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“Calafia Was Here”: An artist’s vision to bring a legendary Black warrior queen to SLO

Benjamin Purper
Erin LeAnn Mitchell works on her mural "Calafia Was Here" on the walls of the SLO Museum of Art building.

In the 16th century, Spanish author Garci Ordóñez de Montalvo wrote a romance novel about a mythical island ruled by Black warrior queen Calafia. Historians say the fictional island, named California, may have served as the inspiration for the Golden State’s name when Spanish explorers arrived here in the 1500’s.

Now, there’s a new mural in San Luis Obispo inspired by the legend, called "Calafia Was Here," which explores the unrecorded histories of Black Americans in the West.

On a sunny day in downtown San Luis Obispo, people walking by the creek are noticing someone on a ladder, painting bright colors on the walls of the SLOMA building.

Benjamin Purper
Mitchell used a variety of colors that she chose with input from SLOMA curators.

“We've got some really bright yellow, some really bright purples and blues and greens, and black," said Emma Saperstein, SLOMA's Chief Curator, while describing the mural.

The artist is painting vibrant female forms which seem to be running, and who share the walls of the museum with colorful plants and flowers.

Saperstein said the artist is using these running women to represent Calafia and the Black identity she embodies.

“So, she’s using this legendary story to activate that history and dialogue," Saperstein said.

Erin LeAnn Mitchell, the artist, is busy working — and Saperstein is careful not to disturb her. According to Saperstein, she’s “in the zone” right now.

Saperstein brought in Mitchell, a fine artist from Birmingham, Alabama, to work on the annual SLOMA mural project. Mitchell’s work mostly focuses on Black women power, and this particular project brings that theme to California and the broader Western states.

“We want to really celebrate her expertise and her experience and really dig into some of those themes that she’s dealing with in the work," Saperstein said.

According to Saperstein, Mitchell is using every inch of space to bring life to this mural.

Benjamin Purper
The mural covers all of SLOMA's walls with different color schemes throughout.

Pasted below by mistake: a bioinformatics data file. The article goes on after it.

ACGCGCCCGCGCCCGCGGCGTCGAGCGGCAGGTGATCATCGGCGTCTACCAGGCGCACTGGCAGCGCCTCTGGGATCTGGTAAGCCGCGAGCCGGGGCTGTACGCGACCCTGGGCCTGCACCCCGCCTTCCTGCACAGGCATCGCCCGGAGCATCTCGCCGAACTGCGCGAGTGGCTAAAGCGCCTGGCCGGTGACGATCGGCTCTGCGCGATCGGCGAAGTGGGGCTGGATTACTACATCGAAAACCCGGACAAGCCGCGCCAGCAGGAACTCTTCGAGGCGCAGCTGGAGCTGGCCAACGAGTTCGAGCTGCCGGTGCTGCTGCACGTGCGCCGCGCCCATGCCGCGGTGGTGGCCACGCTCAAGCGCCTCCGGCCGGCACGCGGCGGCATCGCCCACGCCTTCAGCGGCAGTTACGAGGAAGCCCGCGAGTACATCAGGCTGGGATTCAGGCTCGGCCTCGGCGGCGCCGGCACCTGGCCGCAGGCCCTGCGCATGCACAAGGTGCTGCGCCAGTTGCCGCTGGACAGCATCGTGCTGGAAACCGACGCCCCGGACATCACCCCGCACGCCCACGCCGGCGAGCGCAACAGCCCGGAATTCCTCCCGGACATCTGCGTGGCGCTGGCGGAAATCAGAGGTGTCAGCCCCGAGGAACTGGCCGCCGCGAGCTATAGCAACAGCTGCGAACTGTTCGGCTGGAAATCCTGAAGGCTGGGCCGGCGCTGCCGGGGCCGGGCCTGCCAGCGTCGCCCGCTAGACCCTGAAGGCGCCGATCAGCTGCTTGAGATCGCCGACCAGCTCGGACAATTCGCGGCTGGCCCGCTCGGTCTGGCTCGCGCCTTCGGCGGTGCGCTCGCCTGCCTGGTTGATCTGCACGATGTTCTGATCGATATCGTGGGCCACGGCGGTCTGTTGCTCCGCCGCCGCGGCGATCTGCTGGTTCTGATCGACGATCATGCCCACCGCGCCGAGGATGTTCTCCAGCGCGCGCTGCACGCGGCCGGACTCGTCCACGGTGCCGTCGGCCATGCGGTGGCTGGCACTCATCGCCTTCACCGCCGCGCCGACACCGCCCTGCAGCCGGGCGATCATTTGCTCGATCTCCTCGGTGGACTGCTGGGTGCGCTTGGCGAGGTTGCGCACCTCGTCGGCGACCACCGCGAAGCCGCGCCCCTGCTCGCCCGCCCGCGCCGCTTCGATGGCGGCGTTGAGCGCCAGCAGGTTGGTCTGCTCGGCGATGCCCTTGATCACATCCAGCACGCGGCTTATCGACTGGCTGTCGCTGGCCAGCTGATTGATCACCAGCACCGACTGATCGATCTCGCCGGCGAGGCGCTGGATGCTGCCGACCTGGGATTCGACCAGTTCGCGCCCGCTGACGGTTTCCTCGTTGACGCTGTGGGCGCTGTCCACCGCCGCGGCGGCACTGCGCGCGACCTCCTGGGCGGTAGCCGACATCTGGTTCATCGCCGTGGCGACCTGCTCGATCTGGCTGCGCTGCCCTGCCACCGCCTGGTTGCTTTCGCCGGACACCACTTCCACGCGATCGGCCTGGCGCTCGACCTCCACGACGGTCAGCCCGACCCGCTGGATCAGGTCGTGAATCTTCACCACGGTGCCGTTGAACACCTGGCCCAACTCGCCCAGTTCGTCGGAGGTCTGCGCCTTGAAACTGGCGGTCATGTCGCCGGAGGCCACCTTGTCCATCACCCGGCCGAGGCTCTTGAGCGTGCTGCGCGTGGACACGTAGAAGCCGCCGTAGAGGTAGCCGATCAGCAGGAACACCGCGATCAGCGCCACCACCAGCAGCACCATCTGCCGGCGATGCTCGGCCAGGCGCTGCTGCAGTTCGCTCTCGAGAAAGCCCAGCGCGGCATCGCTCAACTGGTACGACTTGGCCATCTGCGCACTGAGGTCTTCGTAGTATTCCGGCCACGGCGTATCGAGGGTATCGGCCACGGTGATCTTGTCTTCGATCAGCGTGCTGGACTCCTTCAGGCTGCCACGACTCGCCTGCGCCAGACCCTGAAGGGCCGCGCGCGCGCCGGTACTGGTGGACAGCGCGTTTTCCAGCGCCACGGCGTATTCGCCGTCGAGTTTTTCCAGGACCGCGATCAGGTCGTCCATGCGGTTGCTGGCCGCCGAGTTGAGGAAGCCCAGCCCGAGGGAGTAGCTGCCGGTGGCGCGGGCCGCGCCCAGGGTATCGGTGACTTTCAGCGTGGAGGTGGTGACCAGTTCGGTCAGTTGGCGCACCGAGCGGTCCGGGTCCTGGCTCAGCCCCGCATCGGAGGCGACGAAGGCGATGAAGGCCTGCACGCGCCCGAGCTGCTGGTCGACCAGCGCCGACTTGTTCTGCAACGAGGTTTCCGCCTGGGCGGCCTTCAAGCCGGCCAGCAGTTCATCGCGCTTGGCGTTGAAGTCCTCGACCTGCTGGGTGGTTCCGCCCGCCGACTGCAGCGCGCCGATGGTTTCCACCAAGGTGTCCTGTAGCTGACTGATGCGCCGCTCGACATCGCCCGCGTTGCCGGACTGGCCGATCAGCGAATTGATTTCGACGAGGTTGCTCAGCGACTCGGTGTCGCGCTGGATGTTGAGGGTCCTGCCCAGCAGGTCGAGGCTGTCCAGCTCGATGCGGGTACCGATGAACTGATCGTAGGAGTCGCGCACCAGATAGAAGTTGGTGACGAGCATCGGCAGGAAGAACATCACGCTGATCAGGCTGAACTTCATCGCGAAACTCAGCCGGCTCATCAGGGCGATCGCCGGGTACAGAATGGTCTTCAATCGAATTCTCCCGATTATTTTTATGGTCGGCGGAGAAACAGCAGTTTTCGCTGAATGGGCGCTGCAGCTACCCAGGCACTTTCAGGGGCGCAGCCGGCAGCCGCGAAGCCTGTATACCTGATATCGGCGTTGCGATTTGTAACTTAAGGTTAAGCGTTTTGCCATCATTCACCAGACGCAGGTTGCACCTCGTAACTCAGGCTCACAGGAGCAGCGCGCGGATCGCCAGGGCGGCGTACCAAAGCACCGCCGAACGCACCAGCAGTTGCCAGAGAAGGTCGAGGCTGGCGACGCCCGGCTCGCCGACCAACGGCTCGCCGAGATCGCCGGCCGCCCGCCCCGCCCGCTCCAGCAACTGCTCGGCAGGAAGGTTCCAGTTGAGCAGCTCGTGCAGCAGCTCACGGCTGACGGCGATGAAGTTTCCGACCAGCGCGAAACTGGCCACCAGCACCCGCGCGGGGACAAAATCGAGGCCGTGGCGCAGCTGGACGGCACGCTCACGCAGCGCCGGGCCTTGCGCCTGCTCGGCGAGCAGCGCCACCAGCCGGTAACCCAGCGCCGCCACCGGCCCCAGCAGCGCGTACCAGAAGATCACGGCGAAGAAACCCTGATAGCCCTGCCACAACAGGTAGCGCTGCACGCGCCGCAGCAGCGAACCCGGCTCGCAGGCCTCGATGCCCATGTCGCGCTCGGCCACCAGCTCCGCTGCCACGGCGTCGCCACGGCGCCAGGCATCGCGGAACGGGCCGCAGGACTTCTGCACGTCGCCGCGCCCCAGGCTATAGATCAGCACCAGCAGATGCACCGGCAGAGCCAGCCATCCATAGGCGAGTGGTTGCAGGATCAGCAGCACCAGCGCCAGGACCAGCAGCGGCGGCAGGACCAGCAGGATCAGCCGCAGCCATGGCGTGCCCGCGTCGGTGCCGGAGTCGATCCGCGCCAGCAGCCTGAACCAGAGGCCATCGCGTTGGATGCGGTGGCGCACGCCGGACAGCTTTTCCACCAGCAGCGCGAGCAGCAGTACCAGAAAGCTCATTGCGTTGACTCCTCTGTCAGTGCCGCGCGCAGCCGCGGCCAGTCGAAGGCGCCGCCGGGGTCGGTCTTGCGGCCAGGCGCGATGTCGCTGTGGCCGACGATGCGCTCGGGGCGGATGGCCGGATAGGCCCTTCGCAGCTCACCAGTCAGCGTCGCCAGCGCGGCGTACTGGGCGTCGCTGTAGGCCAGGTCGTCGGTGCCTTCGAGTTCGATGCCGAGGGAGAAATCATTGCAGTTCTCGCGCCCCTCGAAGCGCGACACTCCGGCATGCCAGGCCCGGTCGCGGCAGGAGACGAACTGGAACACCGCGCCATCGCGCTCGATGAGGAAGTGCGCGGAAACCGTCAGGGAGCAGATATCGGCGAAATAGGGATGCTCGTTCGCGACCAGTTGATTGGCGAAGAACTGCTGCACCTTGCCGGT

“So we could walk over to the deck and you can see her work on that side, she's working on the large creekside wall, and the front, and she's really thinking about the work as sculptural. And so, it's like the narrative goes all the way around the building. So you really can't miss it," she said.

But beyond being narrative and sculptural, Saperstein said the mural is also colorful and appealing to just look at if you’re downtown at the bar across the creek.

“Yeah, you can go have a drink at Sidecar, and contemplate, and look over at the museum. I love to do that," Saperstein said.

A couple days later, on another sunny day downtown, Mitchell is no longer in the painting zone — she’s in speaker mode now. She’s giving a tour around the SLOMA building to museum patrons and students.

“I wanted the orange to pop out the most because it's a poppy! And it's kind of a moment that you can't miss, it's a breath of fresh air, like oh — green, purple, yellow, this orange that is glowing,” Mitchell described.

Mitchell said that when SLOMA commissioned her for this project, she started thinking about stories of Black Americans in the West, and how little she feels that history is known or taught — especially in a largely-white city like San Luis Obispo.

“So I’ve been to California before, but when it came to working for this project with the museum, I wanted something that would be connected to the Black population here. Also understanding the demographic of the city, but also the history. Because I, just thinking about what I’ve learned in school outside of the riots in L.A., I didn’t know anything specific about this area," she said.

Benjamin Purper
Erin LeAnn Mitchell stands in front of her work with SLOMA Chief Curator Emma Saperstein during a members-only tour of the building.

Mitchell described how a friend then mentioned the story of Calafia to her, and got her thinking about how important this story of a Black warrior queen is to the mythology and origin of California — including the Central Coast.

“The story fell in line with kind of what my art practice is already, which is a lot about Black women power, and I just feel it had to be done and it was meant for me to bring this story here, and talk about that, and bring up a larger conversation of what little Black history is recorded here," Mitchell said.

She said although the story is fictional, it helps highlight the importance of Black representation throughout California’s history.

“So I really gravitated towards the story, because it's a Black, powerful woman who has autonomy of her body and is progressive in the means of what she wants to do and accomplish," Mitchell said.

You can see "Calafia Was Here" at the SLOMA building on Broad Street in downtown San Luis Obispo, and the museum’s website is

The KCBX Arts Beat is made possible by a grant from the Shanbrom Family Foundation.

Benjamin Purper came to KCBX in May of 2021 from California’s Inland Empire, where he spent three years as a reporter and Morning Edition host at KVCR in San Bernardino. Dozens of his stories have aired on KQED’s California Report, and his work has broadcast on NPR's news magazines, as well. In addition to radio, Ben has worked as a newspaper reporter and freelance writer.
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